The PhD student aiming to become next natural history star of the Bee-Bee-C

Life Sciences PhD student Gigi Hennessy is bidding to become the next David Attenborough.

A University of Sussex PhD student is bidding to become the new David Attenborough.

Gigi Henessy has entered the BBC Earth Presenter Search 2018, which the corporation has launched to find a fresh new presenter who offers a different perspective on all things natural history and science.

The 24-year-old filmed a 60-second clip as an audition video in her local supermarket, on the University of Sussex campus and among the wildflowers of Brighton’s Preston Park to explain why bees are so amazing and why we might not know them as well as we think we do.

If successful, Gigi will get the opportunity to front a four-part YouTube series and potentially start a new career as a natural history presenter for the BBC.

Gigi, who is studying bee behaviour and conservation in the Laboratory of Apiculture and Social Insects (LASI) at the University of Sussex, said: “It would obviously be fantastic if I won but it would not be the end of the world if I never became a TV presenter because I love what I’m doing right now with my research. But it’s always important to keep your options open and try new challenges.”

The winner of the BBC competition will be given the opportunity to do filming with whales in the Artic but, for her audition video, Gigi chose to film in the slightly less exotic surroundings of her local supermarket.

She said: “I was filming with my boyfriend in the Sainsbury’s in Lewes Road and there were lots of people about. My first attempts didn’t really work because I was too quiet because I didn’t want anybody to hear me, but in the end I didn’t really care because I just wanted to get a good take done.

"People think they know a lot about bees but then they can be really surprised when you tell them all about the different species that there are in the UK and all their different behaviours.”

At 24, Gigi would be two years younger than Sir David was when he recorded his first programme for the BBC – a ten-minute documentary on the rediscovery of a deep-sea fish called the coelacanth which, until the mid-20th century, had been thought to have died out with the dinosaurs.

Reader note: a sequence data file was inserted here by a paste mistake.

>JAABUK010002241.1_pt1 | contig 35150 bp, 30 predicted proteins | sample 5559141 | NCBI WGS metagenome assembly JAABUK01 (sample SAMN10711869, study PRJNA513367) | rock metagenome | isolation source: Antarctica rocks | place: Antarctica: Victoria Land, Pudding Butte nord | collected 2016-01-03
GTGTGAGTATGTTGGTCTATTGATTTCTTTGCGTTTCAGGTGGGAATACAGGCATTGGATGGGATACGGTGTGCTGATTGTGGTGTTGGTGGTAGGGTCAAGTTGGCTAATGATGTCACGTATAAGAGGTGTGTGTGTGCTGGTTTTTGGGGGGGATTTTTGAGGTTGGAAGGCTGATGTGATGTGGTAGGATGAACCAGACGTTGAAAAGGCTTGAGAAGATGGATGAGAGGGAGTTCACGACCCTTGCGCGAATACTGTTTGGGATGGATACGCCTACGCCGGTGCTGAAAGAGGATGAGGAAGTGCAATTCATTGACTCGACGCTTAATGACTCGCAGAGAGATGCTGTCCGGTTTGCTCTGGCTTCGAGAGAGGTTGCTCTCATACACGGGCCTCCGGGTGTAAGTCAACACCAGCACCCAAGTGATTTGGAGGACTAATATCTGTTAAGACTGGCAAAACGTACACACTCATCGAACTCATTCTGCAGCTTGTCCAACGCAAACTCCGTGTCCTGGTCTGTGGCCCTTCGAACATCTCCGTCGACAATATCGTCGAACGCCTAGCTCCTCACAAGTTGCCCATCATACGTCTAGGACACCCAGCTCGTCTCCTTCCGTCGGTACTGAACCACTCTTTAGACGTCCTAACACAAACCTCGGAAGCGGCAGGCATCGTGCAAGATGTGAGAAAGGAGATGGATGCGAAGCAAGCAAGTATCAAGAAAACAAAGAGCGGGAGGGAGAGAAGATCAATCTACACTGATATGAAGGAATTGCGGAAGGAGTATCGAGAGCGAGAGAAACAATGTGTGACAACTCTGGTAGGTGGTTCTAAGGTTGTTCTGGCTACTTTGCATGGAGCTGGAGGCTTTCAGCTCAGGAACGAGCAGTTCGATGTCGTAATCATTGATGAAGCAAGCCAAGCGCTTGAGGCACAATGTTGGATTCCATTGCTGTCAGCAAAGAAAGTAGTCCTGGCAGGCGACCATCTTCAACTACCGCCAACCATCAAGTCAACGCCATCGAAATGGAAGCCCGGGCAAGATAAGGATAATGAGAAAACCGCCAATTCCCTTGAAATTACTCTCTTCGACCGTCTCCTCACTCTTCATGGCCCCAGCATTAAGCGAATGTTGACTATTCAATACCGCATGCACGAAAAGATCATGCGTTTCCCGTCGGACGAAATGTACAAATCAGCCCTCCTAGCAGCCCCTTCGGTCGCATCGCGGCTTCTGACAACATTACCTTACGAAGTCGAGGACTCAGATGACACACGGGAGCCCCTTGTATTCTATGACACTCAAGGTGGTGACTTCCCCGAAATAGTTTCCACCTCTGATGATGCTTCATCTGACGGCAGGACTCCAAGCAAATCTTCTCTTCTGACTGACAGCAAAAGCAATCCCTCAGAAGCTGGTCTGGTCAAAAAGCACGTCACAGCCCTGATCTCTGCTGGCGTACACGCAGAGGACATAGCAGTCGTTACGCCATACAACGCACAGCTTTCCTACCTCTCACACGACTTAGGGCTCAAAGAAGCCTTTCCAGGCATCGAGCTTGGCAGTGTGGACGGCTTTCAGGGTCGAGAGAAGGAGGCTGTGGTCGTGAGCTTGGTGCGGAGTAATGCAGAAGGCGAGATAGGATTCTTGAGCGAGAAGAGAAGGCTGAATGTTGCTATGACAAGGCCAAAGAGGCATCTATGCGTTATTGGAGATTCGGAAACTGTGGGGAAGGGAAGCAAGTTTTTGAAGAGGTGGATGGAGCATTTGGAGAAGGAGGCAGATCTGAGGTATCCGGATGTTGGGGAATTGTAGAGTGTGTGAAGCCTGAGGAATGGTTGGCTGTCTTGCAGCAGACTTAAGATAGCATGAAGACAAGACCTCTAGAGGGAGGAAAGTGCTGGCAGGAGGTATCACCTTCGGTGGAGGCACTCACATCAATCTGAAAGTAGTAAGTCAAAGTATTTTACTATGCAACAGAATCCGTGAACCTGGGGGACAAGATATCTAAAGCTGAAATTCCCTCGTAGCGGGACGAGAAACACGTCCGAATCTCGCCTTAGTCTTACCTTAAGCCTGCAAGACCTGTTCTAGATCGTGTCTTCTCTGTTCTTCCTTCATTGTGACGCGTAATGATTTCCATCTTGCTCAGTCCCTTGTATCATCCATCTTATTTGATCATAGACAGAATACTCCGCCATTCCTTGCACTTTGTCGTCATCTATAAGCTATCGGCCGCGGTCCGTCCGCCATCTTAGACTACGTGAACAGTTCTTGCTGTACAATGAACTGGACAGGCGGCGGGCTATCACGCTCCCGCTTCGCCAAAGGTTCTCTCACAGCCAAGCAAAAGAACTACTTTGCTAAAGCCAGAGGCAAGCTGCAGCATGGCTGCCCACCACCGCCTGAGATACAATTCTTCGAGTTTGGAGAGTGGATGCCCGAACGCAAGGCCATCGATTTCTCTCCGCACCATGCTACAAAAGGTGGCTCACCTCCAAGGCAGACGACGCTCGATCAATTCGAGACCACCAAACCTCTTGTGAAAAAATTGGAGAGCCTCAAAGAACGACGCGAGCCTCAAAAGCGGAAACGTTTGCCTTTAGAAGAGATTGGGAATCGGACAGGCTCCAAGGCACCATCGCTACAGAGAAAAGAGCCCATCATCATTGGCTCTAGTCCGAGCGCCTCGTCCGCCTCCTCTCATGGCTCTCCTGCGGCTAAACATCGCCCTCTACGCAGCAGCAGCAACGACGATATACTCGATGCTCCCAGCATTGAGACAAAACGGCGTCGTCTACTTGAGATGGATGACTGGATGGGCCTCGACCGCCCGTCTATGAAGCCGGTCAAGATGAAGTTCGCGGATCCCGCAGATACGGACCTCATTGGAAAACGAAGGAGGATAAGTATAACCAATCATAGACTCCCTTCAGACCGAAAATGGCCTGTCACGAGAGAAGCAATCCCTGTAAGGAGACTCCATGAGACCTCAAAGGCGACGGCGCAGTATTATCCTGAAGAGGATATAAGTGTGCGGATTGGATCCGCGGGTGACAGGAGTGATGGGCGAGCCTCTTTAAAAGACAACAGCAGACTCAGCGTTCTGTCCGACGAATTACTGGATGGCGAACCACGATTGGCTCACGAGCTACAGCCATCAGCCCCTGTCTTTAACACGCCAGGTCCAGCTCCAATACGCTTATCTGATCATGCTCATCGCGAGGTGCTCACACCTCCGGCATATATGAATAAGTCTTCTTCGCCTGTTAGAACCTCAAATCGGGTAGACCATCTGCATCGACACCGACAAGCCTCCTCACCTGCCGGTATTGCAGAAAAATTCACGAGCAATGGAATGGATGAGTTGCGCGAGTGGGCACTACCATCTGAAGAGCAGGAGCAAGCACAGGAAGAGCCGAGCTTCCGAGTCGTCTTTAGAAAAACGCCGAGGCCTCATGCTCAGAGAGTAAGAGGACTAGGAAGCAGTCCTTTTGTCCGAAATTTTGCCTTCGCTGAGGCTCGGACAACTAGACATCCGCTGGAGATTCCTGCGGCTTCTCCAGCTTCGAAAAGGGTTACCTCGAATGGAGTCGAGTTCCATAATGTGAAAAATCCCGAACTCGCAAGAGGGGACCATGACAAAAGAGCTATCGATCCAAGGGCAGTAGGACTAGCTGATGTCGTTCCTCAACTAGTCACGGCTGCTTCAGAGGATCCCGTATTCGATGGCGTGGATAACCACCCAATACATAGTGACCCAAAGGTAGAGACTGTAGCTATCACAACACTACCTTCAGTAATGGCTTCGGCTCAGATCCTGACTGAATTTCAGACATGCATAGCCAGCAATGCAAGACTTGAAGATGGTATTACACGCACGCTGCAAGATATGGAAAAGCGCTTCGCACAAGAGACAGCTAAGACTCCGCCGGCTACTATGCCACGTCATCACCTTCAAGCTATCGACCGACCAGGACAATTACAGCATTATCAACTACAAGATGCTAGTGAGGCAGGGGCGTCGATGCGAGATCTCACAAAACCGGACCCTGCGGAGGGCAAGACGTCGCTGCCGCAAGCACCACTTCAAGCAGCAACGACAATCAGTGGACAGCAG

Gigi said: “When I did my undergraduate zoology course, I think almost everyone on the course was inspired to be there because of Sir David Attenborough in some shape or another. I watched all his shows growing up.

The episode that I really remembered was a piece on the shingleback skink in 'Life in Cold Blood'. The lizard has a tail like its head, the females give birth to young about a third of their own bodyweight - which sounds excruciating - and they mate for life, which can be up to 30 years. I still really remember the show even now.”

Gigi would love to get into TV to share her passion for science and research to as wide an audience as possible. She already shares her knowledge far beyond the green limits of the University of Sussex campus, regularly giving up her weekends to attend outreach events across the county.

In just the past few months she has

  • at Soapbox Science on Brighton seafront, explained how bees cope with high winds;
  • at the South of England Show, described how some bees don’t have a hive mind but live very solitary lives;
  • shone the light on the mysteries of the waggle dance to visitors to the Sussex Community Festival;
  • and taught school pupils how pollinating different plants affects the taste of honey at an event at Wakehurst Place.

She said: “It’s really important that scientists don’t just hide away in our labs or offices. Even when we publish our research in a journal, it’s only likely to be read by a few scientists working in a similar field. You can’t just wait for change to happen. Look at the impact of 'Planet Earth II' on the issue of plastic in our oceans. It was backed up by research but, because television has such a huge reach, it has been able to bring about significant change in a very short amount of time.”

With experts under attack and even in politics and the media and with universally acknowledge scientific truths such as the shape of the earth seemingly still up for debate in some corners of the web, Gigi believes it’s vital for science communicators to really know their subject.

She said: “I think it’s really important for science presenters to have that science and research background so you can really understand what you are talking about to camera, to have experience about how the science works and to explain that to a wider audience. I sometimes listen to science stories on the radio and there’s people putting forward arguments based on emotion and I just want them to stop and just talk about the facts.

"I think it’s dangerous to go down that path where we’re saying we no longer need experts, because we do need them probably now more than ever.”

Watch Gigi’s audition video

By: Neil Vowles
Last updated: Monday, 6 August 2018